Certain modifications of the present invention have been discussed above. Other modifications of the present invention will occur to those practicing in the art of the present invention. For example, as described above, the smart cards 42 make the access decision as to whether a user is to be permitted or denied access to a room. The smart card 42 makes this decision based on the policies 52 that it stores and the system context provided by the door controller 54. Instead, the door controller 54 could make the access decision as to whether a user is to be permitted or denied access to a room based on the policies 52 provided by the smart card 42 and the system context stored in the memory 96 of the door controller 54.
Also, the reader 44 and the door controller 54 are shown as separate devices. Instead, their functions may be combined into a single device.
Moreover, the functions of the door controller 54 may be moved to the readers 44 reducing the door controller 54 to a simple lock.
In addition, the connections shown in
Furthermore, the door controllers 54 may be arranged to log access decisions in a log file so that the decisions logged in the log file can be subsequently collated by a separate process for book-keeping.
The system context may be detected by individual door controllers through sensors or context detectors 98 either built into the door controllers 54 or otherwise attached to them. An example of this can be the presence of a certain chemical in a room. The system context may also require the collaboration of different door controllers—e.g., to decide if the occupancy of a room is below a certain threshold. Such contexts, along with each of the individual grants/denials to users are all represented as discrete events happening at the respective controllers 54. The policy specification language can also define hierarchical events which are formed out of individual events at different controllers. For example, if event e1 represents the context of “high threshold of a chemical in room A” and event e2 represents the context of “occupancy in room A>=1”, then the event e3 defined as “e1 AND e2” represents the system context “personnel hazard in room A”. Such events may be specified as part of the policies 52. The analyzer 56 can then translate the event definitions to specific actions on the part of the door controllers 54 by which they will detect system context either individually or in collaboration, as required by the policies.
Moreover, as discussed above, the interconnect 50 of
Also, the system administrator 59 may be arranged to formally specify policy roles as the policies relate to each user and to assign the users to appropriate ones of these roles.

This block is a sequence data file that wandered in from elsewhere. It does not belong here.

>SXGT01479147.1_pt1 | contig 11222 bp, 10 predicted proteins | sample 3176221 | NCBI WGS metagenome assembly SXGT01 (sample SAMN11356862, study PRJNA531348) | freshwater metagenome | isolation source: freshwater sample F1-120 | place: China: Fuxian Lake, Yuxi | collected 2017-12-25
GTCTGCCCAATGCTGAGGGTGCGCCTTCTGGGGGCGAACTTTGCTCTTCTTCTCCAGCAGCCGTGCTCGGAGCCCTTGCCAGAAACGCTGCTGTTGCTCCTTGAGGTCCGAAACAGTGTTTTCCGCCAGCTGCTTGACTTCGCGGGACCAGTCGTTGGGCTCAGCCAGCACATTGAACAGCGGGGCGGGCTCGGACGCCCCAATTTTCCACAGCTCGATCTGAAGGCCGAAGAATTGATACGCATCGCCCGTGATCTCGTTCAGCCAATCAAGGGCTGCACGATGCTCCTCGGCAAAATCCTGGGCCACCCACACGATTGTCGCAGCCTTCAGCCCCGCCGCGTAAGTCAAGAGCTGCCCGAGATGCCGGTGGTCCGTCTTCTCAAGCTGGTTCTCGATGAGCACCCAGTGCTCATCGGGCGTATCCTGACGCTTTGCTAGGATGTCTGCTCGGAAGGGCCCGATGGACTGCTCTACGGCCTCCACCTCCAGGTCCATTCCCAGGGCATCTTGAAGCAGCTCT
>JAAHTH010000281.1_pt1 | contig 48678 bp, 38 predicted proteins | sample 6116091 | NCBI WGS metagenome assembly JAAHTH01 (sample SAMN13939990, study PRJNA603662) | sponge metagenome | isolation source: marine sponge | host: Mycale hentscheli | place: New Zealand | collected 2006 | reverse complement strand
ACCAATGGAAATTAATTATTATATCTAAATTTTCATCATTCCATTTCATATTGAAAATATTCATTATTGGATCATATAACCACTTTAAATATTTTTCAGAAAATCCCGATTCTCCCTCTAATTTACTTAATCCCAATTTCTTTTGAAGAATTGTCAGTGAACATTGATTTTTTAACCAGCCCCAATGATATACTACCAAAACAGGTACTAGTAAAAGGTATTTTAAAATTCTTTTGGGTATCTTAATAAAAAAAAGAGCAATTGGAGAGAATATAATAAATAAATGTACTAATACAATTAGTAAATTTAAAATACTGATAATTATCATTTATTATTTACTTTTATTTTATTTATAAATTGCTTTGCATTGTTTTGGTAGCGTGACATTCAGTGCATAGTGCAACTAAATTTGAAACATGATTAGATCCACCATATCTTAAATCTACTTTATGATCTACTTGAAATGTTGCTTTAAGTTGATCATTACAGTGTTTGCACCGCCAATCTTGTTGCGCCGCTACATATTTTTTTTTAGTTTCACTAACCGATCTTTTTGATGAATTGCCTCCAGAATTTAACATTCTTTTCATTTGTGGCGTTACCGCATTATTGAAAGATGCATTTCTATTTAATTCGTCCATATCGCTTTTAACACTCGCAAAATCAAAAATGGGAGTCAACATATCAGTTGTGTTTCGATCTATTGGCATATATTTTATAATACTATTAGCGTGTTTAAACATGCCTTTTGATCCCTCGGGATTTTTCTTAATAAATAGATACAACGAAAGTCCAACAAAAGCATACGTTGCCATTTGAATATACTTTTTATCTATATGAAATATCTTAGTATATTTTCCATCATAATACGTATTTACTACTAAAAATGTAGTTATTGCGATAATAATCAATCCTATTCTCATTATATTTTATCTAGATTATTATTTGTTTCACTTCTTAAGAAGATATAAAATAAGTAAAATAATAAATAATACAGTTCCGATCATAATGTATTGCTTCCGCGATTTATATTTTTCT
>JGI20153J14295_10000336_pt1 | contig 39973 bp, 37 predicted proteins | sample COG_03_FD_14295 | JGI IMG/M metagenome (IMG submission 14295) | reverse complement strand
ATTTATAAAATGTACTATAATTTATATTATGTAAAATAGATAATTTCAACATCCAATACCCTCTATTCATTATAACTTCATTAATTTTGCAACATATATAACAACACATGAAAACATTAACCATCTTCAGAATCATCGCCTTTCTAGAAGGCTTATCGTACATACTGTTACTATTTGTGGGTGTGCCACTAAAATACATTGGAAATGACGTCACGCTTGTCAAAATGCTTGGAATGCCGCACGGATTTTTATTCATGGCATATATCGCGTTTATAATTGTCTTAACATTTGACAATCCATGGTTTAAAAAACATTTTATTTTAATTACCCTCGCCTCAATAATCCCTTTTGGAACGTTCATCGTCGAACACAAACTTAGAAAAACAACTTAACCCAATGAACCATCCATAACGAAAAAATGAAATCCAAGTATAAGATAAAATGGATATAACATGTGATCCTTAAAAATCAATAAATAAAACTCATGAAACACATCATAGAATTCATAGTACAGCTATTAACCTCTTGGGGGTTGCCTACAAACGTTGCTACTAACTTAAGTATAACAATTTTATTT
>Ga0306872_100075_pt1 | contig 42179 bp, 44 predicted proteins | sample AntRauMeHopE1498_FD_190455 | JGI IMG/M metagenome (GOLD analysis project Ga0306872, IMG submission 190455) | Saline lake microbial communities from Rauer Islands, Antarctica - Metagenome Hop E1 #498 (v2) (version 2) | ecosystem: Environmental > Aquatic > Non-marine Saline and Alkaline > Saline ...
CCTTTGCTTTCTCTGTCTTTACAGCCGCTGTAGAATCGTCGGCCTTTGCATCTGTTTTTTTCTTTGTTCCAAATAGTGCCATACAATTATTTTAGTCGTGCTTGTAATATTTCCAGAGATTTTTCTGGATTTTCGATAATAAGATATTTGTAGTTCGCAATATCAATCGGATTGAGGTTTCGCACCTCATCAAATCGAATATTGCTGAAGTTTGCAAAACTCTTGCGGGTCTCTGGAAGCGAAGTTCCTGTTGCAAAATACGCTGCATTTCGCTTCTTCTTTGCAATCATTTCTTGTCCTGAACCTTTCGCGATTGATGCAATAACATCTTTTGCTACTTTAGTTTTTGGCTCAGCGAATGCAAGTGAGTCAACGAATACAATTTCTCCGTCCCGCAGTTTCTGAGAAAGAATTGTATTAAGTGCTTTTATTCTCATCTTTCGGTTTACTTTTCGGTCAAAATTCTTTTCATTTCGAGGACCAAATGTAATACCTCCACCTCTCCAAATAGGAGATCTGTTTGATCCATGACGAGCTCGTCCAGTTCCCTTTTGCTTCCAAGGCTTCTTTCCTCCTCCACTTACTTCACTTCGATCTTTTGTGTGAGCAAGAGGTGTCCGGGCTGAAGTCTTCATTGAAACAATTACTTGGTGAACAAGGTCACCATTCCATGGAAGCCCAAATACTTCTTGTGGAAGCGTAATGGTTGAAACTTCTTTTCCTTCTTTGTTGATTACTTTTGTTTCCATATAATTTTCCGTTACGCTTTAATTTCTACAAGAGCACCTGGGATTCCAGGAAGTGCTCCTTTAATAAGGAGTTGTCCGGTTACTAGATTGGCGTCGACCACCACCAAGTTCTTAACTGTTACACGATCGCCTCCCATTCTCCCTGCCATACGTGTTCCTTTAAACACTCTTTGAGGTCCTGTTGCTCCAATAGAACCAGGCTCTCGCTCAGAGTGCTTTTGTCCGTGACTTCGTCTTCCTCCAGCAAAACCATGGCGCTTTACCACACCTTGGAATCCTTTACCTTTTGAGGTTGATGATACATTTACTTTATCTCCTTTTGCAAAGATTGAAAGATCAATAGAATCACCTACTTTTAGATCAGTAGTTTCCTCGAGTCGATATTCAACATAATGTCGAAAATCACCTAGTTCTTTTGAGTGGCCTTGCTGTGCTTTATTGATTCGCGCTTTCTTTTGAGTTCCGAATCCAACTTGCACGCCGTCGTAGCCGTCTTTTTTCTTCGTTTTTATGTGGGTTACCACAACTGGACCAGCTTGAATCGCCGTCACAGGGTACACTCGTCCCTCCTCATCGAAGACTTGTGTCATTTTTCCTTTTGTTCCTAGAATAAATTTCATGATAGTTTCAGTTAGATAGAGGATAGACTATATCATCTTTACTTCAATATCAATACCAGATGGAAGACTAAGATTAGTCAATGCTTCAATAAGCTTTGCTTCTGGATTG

Usually the policies will not differ across every individual, but are likely to be different across groups of individuals. In this sense, a role refers to a certain policy or groups of policies that is applicable to a certain class of user. For example, a “supervisor” is a role that can include the policy of free access to all rooms, whereas a “regular employee” can be a role that includes policies which allow an entry to certain protected rooms only if a “supervisor” is present.
However, the access control system 40 may also include user-specific authorization policies. An example of this can be a special user who is not a regular employee at a site but needs better structured access control policies as compared to a visitor.
Accordingly, the description of the present invention is to be construed as illustrative only and is for the purpose of teaching those skilled in the art the best mode of carrying out the invention. The details may be varied substantially without departing from the spirit of the invention, and the exclusive use of all modifications which are within the scope of the appended claims is reserved.
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|U.S. Classification||726/9, 726/1, 726/20, 340/5.6|
|International Classification||H04L9/32, G06F21/00, G06K19/00, G06F7/04|
|Cooperative Classification||G07C9/00103, G07C9/00007|
|European Classification||G07C9/00B, G07C9/00B8|
|Oct 10, 2006||AS||Assignment|
Owner name: HONEYWELL INTERNATIONAL INC., NEW JERSEY
Free format text: ASSIGNMENT OF ASSIGNORS INTEREST;ASSIGNORS:CHOWDHURY, ATISH DATTA;CHATURVEDI, NAMIT;BALASUBRAMANIAN, MEENAKSHI;AND OTHERS;REEL/FRAME:018397/0478
Effective date: 20061007
|Sep 24, 2015||FPAY||Fee payment|
Year of fee payment: 4